Photo originally uploaded to FLickr by [phil h]; late night discussion (or what I’m trying to tell myself…)
 

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Quotations on Listening and Family

February 27, 2008

As we approach International Listening Awareness Month (sponsored by the International Listening Association) in March, let’s take some time to reflect on several quotations about listening and its impact on our families. 

The most basic of all human needs is the need to understand and be understood. The best way to understand people is to listen to them. — Ralph Nichols

Education commences at the mother’s knee, and every word spoken within the hearing of little children tends towards the formation of character. – Hosea Ballou

I think a lot of our problems are because people don’t listen to our children. It is not always easy. They’re not always so brilliant that you want to spend hours with them. But it is very important to listen to them. – Barbara Bush

Don’t worry that children never listen to you; worry that they are always watching you. – Robert Fulghum

The most valuable gift you can give your child is to listen to the little and big things in his life. Begin early so that the lines of communication will be open during the teenage years. – Kimberly Keith

Just talking to your child is only half the job. You can keep the lines of communication open by knowing how to listen and when to talk. — National Youth Anti-Drug Media Campaign

Listen earnestly to anything [your children] want to tell you, no matter what. If you don’t listen eagerly to the little stuff when they are little, they won’t tell you the big stuff when they are big, because to them all of it has always been big stuff. But unless they are talking to you, stay out of it. Indiscriminate eavesdropping is a threat to parental sanity. – Catherine M. Wallace

Long before I wrote stories, I listened for stories. Listening for them is something more acute than listening to them. When their elders sit and begin, children are just waiting and hoping for one to come out, like a mouse from its hole. – Eudora Welty

Don’t feel that you must advise or help your child come up with a solution all the time. The value of listening is in the listening itself. – Kimberly Keith

The words that a father speaks to his children in the privacy of home are not heard by the world, but, as in whispering galleries, they are clearly heard at the end, and by posterity. – Jean Paul Ricther

The little child whispered, “God, speak to me.” And a meadowlark sang. But the child did not hear. So the child yelled, “God, speak to me!” And the thunder rolled across the sky. But the child did not listen. The child looked around and said, “God let me see you.” And a star shone brightly. But the child did not notice. And the child shouted, “God show me a miracle!” And a life was born. But the child did not know. So the child cried out in despair, “Touch me God, and let me know you are here!” Whereupon God reached down and touched the child. But the child brushed the butterfly away and walked away unknowingly. Take time to listen. Often times, the things we seek are right underneath our noses. Don’t miss out on your blessing because it isn’t packaged the way that you expect. — Anonymous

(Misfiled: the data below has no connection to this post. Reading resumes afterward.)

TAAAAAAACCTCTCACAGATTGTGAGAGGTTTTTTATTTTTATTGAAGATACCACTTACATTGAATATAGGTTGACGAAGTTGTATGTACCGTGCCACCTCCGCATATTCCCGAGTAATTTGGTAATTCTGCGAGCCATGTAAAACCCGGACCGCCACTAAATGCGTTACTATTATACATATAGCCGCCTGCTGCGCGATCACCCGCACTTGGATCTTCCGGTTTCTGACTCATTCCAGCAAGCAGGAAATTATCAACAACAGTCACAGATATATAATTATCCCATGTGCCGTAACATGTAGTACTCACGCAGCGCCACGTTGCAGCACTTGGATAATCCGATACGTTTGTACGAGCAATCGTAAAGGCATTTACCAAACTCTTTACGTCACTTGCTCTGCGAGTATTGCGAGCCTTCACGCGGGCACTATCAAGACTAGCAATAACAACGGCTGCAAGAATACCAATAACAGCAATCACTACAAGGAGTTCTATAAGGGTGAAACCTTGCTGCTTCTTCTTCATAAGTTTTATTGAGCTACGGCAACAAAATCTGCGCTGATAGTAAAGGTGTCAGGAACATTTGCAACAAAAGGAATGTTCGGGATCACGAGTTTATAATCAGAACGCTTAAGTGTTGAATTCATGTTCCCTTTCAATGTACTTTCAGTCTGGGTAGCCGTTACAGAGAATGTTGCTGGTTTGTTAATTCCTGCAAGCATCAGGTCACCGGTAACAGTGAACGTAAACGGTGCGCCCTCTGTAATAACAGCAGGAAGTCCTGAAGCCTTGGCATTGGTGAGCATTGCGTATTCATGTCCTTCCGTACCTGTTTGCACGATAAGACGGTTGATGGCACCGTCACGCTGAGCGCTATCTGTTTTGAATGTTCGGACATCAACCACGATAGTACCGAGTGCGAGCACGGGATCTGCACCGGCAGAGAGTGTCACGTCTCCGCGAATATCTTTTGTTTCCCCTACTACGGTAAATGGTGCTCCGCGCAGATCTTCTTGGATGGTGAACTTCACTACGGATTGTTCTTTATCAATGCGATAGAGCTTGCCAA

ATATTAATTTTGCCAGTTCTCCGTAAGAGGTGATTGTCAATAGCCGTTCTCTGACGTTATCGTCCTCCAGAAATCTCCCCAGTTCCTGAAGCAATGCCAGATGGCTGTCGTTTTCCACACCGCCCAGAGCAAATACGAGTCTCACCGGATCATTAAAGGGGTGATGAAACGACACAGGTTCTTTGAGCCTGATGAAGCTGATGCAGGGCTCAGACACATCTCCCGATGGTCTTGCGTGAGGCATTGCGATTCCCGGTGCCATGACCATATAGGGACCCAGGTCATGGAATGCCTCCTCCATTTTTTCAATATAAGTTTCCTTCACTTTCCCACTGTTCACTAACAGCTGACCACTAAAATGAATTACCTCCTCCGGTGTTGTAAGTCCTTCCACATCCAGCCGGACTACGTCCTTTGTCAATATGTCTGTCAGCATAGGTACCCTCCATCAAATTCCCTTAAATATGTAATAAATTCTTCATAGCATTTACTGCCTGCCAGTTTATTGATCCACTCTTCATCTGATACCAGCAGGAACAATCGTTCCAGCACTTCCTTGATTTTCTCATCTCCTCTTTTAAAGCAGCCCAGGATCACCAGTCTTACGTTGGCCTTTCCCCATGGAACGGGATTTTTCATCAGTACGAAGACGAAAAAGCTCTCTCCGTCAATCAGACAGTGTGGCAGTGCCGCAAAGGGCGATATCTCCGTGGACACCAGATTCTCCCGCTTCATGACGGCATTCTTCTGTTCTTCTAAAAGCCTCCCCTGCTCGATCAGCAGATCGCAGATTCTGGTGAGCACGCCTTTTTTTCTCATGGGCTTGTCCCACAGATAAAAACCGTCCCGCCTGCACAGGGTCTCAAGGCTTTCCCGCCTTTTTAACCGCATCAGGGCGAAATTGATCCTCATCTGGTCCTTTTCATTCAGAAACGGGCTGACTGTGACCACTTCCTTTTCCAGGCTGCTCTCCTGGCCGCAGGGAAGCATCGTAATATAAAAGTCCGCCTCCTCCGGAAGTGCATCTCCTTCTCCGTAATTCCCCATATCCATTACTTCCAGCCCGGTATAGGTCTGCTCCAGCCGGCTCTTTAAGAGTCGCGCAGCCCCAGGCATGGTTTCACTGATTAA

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Songs with “Listen” in the Title

January 17, 2008

As I was researching materials for a session at the International Listening Association‘s annual conference in March 2008, I wondered how many songs had the word “listen” in the title. I was surprised at what I found. According to Leo’s Lyrics (my favorite source for song lyrics), 127 songs by various artists appeared; to see the complete list, visit Leo’s Lyrics.

My favorite song titled “Listen” is by the Christian band Poor Baker’s Dozen, from its “Go Stop Go” CD. Artists including  Beyonce, Chicago, Collective Soul, Goo Goo Dolls, Tears for Fears and Toad the Wet Sprocket also have songs simply titled “Listen.” Below, you’ll find a sampling of the titles and artists of other songs with “listen” in the title:

  • “Listen to Your Heart” by artists including DHT, Motörhead, and Roxette
  • “Listen to My Heart” by The Ramones
  • “Listen to Our Hearts” by Geoff Moore And The Distance
  • “Children Will Listen” by Barbra Streisand
  • “If No One Will Listen” by Keri Noble
  • “Learn to Listen” by The Ramones
  • “Don’t Stop and Listen” by DJs @ Work
  • “Stop, Listen, Look & Think” by Expose
  • “Listen to What the Man Said” by Paul McCartney and Wings
  • “Listen to the Music” by The Doobie Brothers
  • “Listen to the Flower People” by Spinal Tap
  • “Ssh…Listen” by Motherjane
  • “Listen Up” by artists including Basket Case, Oasis, and Doomriders
  • “No One Would Listen” by Andrew Lloyd Webber (from The Phantom of the Opera)